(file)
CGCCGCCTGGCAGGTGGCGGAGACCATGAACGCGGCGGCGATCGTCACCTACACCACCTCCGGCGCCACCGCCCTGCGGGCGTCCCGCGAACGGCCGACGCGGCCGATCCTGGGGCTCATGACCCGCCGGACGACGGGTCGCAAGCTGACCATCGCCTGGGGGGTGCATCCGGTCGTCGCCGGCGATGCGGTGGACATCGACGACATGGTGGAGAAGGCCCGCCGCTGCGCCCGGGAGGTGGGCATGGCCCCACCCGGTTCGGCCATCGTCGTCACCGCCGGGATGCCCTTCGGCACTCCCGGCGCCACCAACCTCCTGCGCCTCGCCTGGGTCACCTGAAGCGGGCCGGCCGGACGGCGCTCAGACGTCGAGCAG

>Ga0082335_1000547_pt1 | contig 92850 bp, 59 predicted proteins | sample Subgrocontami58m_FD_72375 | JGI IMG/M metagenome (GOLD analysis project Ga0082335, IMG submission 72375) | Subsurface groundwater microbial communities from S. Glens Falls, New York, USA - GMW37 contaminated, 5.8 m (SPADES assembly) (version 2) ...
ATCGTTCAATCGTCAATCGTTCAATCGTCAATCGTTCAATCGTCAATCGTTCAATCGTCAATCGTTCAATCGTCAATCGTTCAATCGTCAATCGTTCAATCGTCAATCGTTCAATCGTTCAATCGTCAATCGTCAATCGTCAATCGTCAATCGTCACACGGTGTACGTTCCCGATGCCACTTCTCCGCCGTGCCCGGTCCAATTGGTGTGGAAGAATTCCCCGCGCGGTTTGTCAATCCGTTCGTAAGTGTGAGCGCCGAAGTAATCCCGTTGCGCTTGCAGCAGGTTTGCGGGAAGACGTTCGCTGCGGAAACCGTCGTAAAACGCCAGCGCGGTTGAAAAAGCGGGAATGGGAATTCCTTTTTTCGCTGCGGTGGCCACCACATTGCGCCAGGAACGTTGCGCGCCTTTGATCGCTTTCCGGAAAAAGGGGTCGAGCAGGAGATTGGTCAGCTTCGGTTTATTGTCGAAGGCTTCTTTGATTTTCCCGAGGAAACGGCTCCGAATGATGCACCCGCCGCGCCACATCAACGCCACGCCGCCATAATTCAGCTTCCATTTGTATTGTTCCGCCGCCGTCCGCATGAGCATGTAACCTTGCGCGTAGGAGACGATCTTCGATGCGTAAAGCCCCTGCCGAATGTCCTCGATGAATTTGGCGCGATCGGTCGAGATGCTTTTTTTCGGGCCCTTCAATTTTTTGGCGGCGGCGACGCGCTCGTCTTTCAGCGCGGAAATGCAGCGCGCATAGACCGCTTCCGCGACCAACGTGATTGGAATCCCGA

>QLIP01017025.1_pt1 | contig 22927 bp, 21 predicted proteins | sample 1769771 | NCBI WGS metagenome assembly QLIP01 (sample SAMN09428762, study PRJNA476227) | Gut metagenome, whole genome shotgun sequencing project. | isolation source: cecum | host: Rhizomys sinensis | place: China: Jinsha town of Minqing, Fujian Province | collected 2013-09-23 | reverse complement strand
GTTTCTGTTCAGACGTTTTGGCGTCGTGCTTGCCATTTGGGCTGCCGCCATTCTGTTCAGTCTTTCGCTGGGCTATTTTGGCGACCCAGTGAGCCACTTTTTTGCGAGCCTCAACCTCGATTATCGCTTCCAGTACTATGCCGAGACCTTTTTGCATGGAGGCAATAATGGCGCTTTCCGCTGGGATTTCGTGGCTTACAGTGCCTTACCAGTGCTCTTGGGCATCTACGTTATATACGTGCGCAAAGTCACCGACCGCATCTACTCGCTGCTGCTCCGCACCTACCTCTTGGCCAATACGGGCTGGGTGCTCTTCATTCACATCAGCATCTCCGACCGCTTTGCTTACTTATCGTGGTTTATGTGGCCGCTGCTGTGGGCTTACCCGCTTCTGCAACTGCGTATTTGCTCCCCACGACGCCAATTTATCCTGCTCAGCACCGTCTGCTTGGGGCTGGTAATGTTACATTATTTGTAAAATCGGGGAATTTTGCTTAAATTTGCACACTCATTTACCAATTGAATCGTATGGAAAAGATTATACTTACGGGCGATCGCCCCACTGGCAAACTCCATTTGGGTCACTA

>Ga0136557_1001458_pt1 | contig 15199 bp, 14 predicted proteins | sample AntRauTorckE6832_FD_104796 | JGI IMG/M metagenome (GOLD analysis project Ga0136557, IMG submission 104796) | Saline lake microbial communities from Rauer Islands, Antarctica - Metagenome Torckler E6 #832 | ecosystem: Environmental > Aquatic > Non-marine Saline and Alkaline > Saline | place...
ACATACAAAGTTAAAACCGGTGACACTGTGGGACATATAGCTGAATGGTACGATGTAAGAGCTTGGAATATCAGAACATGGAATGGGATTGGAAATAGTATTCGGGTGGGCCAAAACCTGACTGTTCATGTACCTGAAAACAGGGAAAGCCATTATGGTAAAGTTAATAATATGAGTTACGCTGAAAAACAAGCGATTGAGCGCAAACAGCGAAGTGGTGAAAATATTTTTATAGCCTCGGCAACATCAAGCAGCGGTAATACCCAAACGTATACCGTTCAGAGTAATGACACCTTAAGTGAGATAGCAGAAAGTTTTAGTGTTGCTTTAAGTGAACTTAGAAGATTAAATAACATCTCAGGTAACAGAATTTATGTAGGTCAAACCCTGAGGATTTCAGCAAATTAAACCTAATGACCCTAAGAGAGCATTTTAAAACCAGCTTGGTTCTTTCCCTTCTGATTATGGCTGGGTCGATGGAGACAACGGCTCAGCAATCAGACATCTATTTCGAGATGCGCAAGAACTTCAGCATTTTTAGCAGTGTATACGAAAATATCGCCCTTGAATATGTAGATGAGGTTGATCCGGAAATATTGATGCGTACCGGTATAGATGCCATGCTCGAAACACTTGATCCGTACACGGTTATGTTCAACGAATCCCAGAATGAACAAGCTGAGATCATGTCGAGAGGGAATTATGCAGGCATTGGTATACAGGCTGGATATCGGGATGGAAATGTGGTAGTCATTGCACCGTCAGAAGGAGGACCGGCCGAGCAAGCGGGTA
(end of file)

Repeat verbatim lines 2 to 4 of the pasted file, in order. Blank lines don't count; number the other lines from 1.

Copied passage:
>Ga0082335_1000547_pt1 | contig 92850 bp, 59 predicted proteins | sample Subgrocontami58m_FD_72375 | JGI IMG/M metagenome (GOLD analysis project Ga0082335, IMG submission 72375) | Subsurface groundwater microbial communities from S. Glens Falls, New York, USA - GMW37 contaminated, 5.8 m (SPADES assembly) (version 2) ...
ATCGTTCAATCGTCAATCGTTCAATCGTCAATCGTTCAATCGTCAATCGTTCAATCGTCAATCGTTCAATCGTCAATCGTTCAATCGTCAATCGTTCAATCGTCAATCGTTCAATCGTTCAATCGTCAATCGTCAATCGTCAATCGTCAATCGTCACACGGTGTACGTTCCCGATGCCACTTCTCCGCCGTGCCCGGTCCAATTGGTGTGGAAGAATTCCCCGCGCGGTTTGTCAATCCGTTCGTAAGTGTGAGCGCCGAAGTAATCCCGTTGCGCTTGCAGCAGGTTTGCGGGAAGACGTTCGCTGCGGAAACCGTCGTAAAACGCCAGCGCGGTTGAAAAAGCGGGAATGGGAATTCCTTTTTTCGCTGCGGTGGCCACCACATTGCGCCAGGAACGTTGCGCGCCTTTGATCGCTTTCCGGAAAAAGGGGTCGAGCAGGAGATTGGTCAGCTTCGGTTTATTGTCGAAGGCTTCTTTGATTTTCCCGAGGAAACGGCTCCGAATGATGCACCCGCCGCGCCACATCAACGCCACGCCGCCATAATTCAGCTTCCATTTGTATTGTTCCGCCGCCGTCCGCATGAGCATGTAACCTTGCGCGTAGGAGACGATCTTCGATGCGTAAAGCCCCTGCCGAATGTCCTCGATGAATTTGGCGCGATCGGTCGAGATGCTTTTTTTCGGGCCCTTCAATTTTTTGGCGGCGGCGACGCGCTCGTCTTTCAGCGCGGAAATGCAGCGCGCATAGACCGCTTCCGCGACCAACGTGATTGGAATCCCGA

>QLIP01017025.1_pt1 | contig 22927 bp, 21 predicted proteins | sample 1769771 | NCBI WGS metagenome assembly QLIP01 (sample SAMN09428762, study PRJNA476227) | Gut metagenome, whole genome shotgun sequencing project. | isolation source: cecum | host: Rhizomys sinensis | place: China: Jinsha town of Minqing, Fujian Province | collected 2013-09-23 | reverse complement strand